But anyway, let’s loosen our tight diamond shoes and talk about the show itself. We were sad to read during the afternoon that the always-brilliant Ian Boldsworth was ill and unable to make it, but we knew when we were in safe hands when we were greeted by Mark Olver, one of the finest and most experienced warm up people in the business. Like Boldsworth, he favours a conversational style with the audience, getting through the night by generally being amiable and gently amusing rather than trying to squeeze bits of material into gaps of unknown length. He also professed to being a Red Dwarf fan, and he showed great judgement throughout the night of knowing when to intervene and when to just hold back and let us enjoy the studio atmosphere – the golden rule for most television recordings is that all lulls must be covered, but Red Dwarf is not most television recordings, and Olver knew this.
Much of the audience interaction was on the topic of best and worst snacks, with Mark’s views on Roast Beef being the superior Monster Munch flavour, and what does and doesn’t qualify as a “two fingered snack”, proving controversial at times. There were also running threads about the shittest towns the audience had come from, and regarding the youngest member of the crowd, 12-year-old George, and all the things that he’s too young to remember. The comedic highlight was when Mark was teasing a Liverpool fan in the crowd that he knew the final score of their game against Tottenham Hotspur, but wasn’t going to tell him, only for a beaming Craig Charles to bound over shouting “Liverpool 1 Spurs 0, come fucking on!”
Following the customary welcome from Doug and introductions for the cast – including three guest characters that had appeared only on VT at the first recording, but were needed on the night this time – the evening’s entertainment started with a seventeen-minute cutdown of the first half of the Special. This brings to mind the precedent set by the Back In The Red (Part Three) recording over twenty years ago, which similarly had to bring attendees up to speed; based on a show of hands conducted by Mark, the vast majority of this audience hadn’t been there for the first part. All the plot-relevant bits were included, along with a few gags that it transpired would pay off during the second recording, but anything that wasn’t strictly vital was chopped out, with some whole scenes replaced by captions.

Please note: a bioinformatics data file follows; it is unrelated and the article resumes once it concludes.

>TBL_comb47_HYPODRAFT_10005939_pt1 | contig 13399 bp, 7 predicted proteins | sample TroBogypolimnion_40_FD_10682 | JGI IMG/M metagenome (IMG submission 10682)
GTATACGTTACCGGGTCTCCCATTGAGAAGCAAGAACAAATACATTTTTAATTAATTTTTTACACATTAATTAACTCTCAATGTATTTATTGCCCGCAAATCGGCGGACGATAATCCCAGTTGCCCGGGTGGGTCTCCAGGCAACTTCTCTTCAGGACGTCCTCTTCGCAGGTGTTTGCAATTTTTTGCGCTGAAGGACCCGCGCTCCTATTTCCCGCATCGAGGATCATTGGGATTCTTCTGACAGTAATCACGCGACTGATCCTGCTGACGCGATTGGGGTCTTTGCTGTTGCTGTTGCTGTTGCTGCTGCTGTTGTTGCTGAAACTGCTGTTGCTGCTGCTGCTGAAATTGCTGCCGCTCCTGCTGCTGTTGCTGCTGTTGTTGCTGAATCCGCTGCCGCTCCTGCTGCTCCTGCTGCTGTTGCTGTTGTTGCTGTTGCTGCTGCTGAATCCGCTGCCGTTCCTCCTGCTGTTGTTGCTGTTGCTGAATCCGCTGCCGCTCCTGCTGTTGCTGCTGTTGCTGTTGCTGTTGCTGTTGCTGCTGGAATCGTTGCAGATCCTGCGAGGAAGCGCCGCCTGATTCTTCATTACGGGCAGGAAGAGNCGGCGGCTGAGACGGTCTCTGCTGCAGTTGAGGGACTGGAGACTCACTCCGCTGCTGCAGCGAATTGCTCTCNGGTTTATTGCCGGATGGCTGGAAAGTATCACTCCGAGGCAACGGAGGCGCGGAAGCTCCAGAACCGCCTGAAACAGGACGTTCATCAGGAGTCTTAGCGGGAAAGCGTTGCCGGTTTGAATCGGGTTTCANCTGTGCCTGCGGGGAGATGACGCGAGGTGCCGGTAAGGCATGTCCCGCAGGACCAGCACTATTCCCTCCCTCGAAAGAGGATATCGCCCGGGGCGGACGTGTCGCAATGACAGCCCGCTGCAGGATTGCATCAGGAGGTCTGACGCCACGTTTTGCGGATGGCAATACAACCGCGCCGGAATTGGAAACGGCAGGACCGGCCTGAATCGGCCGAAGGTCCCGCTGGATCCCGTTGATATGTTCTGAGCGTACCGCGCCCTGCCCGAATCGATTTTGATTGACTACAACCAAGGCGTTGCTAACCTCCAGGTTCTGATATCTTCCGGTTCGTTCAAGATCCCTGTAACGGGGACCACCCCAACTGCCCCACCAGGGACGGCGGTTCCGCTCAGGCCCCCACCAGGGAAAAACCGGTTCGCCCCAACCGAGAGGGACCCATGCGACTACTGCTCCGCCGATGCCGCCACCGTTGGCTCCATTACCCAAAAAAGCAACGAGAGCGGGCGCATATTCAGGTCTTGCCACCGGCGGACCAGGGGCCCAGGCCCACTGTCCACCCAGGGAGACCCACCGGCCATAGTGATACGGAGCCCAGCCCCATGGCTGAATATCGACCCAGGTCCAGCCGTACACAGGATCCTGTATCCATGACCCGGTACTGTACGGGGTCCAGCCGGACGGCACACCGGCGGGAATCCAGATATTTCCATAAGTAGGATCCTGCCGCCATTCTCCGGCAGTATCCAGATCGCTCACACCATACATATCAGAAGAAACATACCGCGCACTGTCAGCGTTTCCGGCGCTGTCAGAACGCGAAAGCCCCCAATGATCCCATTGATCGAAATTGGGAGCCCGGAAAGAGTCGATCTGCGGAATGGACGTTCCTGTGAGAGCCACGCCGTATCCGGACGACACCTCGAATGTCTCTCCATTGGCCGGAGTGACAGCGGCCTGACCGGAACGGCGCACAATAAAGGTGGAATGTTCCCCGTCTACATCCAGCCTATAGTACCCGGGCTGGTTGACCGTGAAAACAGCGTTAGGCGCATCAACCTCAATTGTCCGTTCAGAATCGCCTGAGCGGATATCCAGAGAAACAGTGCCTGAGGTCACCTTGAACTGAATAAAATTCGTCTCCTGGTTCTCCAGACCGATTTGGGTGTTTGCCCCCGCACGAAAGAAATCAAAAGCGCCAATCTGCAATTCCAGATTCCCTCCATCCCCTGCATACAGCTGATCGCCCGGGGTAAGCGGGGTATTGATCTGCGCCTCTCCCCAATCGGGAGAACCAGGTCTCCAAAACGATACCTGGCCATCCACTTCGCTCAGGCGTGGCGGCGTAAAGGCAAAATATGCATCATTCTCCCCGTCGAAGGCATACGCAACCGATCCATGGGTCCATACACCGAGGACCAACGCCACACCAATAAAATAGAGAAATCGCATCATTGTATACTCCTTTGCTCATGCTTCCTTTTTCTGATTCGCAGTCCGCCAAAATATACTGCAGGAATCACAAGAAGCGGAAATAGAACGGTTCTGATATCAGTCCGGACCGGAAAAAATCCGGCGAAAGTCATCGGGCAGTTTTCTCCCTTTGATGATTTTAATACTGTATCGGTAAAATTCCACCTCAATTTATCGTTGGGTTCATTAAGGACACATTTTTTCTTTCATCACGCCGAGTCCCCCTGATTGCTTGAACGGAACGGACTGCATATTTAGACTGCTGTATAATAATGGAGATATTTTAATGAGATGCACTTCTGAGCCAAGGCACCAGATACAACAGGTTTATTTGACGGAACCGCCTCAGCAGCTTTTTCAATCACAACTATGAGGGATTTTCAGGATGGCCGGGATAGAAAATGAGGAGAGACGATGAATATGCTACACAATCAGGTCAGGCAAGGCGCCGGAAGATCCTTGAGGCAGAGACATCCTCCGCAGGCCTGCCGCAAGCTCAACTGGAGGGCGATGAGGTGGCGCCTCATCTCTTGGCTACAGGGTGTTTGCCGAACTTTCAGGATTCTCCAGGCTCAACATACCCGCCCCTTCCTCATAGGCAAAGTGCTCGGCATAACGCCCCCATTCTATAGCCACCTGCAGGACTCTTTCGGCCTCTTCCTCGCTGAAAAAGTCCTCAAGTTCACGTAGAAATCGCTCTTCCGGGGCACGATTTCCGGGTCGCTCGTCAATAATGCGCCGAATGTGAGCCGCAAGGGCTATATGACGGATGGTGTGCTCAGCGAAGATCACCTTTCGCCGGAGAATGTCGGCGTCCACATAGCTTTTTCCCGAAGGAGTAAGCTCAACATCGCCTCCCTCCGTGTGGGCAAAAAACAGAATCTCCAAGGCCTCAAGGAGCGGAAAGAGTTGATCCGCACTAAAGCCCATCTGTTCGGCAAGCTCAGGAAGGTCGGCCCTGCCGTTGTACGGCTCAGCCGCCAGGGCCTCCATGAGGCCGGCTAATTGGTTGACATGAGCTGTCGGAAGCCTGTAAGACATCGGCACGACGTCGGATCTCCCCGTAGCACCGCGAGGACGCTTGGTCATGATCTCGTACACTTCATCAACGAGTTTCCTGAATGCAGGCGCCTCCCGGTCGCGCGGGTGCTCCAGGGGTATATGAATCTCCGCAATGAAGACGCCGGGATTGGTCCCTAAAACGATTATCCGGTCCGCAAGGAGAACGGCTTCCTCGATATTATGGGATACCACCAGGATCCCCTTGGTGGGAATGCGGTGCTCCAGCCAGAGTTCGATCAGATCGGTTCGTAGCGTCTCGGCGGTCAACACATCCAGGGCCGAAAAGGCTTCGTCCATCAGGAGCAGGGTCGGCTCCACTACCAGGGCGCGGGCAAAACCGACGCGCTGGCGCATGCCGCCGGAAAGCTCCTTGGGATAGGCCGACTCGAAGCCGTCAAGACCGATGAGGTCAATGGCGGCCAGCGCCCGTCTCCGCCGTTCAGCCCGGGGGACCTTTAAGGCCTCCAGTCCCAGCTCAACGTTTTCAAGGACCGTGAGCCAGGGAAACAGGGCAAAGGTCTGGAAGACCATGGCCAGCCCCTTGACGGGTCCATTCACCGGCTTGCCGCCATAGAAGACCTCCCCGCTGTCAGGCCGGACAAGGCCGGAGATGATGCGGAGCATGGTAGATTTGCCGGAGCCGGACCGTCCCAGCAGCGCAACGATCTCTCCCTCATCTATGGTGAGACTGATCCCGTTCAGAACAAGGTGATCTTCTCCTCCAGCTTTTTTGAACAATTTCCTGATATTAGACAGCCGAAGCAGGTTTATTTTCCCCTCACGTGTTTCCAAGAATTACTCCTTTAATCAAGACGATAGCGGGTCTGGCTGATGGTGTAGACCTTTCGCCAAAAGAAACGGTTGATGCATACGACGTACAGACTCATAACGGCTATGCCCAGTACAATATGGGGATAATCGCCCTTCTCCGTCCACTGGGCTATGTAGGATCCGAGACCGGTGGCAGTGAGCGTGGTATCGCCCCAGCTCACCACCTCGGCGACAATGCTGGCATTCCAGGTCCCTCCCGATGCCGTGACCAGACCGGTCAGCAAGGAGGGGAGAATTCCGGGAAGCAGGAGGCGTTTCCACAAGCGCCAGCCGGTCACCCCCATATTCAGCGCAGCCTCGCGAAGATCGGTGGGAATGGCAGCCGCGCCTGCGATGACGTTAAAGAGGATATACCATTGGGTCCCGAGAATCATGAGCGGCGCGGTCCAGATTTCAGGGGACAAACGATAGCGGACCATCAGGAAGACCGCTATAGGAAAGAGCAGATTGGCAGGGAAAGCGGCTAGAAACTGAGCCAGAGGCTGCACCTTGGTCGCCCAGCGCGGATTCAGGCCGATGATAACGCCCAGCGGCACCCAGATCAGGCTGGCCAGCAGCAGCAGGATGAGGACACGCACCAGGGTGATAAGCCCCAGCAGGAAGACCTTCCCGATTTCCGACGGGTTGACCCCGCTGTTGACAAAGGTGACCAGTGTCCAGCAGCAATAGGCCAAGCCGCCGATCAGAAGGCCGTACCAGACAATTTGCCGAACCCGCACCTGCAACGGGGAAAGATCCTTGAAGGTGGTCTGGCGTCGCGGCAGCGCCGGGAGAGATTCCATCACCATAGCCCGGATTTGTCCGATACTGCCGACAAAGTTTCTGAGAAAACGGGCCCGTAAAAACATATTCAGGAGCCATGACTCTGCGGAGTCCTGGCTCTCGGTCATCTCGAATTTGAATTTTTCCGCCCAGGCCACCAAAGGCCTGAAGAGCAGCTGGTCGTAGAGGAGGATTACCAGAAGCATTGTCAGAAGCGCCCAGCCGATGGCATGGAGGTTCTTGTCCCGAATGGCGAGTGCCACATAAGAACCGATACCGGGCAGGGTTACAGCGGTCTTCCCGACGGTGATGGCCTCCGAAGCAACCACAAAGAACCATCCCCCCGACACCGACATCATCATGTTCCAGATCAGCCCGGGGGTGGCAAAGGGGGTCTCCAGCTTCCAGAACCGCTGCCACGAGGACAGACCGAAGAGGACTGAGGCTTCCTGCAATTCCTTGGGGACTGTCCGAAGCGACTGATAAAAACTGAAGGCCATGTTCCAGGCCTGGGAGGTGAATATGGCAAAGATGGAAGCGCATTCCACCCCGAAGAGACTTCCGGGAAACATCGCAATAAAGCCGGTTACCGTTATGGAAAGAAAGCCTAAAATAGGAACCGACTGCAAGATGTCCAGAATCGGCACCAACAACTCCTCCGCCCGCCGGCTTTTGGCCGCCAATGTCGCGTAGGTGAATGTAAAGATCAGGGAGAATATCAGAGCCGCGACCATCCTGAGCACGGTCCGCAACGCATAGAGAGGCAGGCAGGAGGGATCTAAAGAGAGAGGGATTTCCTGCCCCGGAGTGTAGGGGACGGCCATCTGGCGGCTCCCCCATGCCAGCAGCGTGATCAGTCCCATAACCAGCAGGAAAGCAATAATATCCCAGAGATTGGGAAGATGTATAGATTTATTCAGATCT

The VT ended with one short scene that wasn’t captured on the first audience night, instead being a pre-recorded scene that happened to be the first bit of business for the second half of the show. Our first live scene of the night took place in Starbug’s cockpit, which had been moved from its usual position in the corner, instead placed slap bang in the middle, in front of the Red Dwarf corridor and bunk room. What’s more, it had been rotated to accommodate the mid-section, similarly moved to be in view of the audience for the first time. Each and every scene recorded in front of the audience took place on these two sets, although there were plenty more glimpsed on VT. They shot a large number of different scenes with similar set-ups, interspersed with lots of relatively short pre-recorded bits, and illustrated with mock-ups of effects shots. As the cockpit is a four-walled set, the new position didn’t make much difference in terms of visibility for the audience, but confining the live action to one location meant much less resetting and repositioning between scenes, allowing the action to unfold smoothly and with very few gaps. Or at least, very few gaps for that particular reason.
We mentioned last time that there were much fewer mistakes and retakes than usual, and that seemed to have carried over when the opening short scene initially went off without a hitch. But this didn’t last long, and for the majority of the night they struggled to get through more than a few lines at a time without something going wrong, be it a forgotten line or a blocking problem whereby the camera’s view of one character was obscured by the positioning of another. Thankfully, the atmosphere didn’t suffer, and there was a lot of laughter and light-heartedness from the cast throughout the process. There are one or two Smeg Ups that will potentially go down as all-time greats, but would be impossible to describe now without giving away too much context. The old favourites were referenced too, with Robert cacking his pants at one stage, and Chris combining two of his standbys into one glorious whole – the vaguely-Italian sounding gobbledygook he flows into when he stumbles over a line, but done in Kenneth Williams’s voice.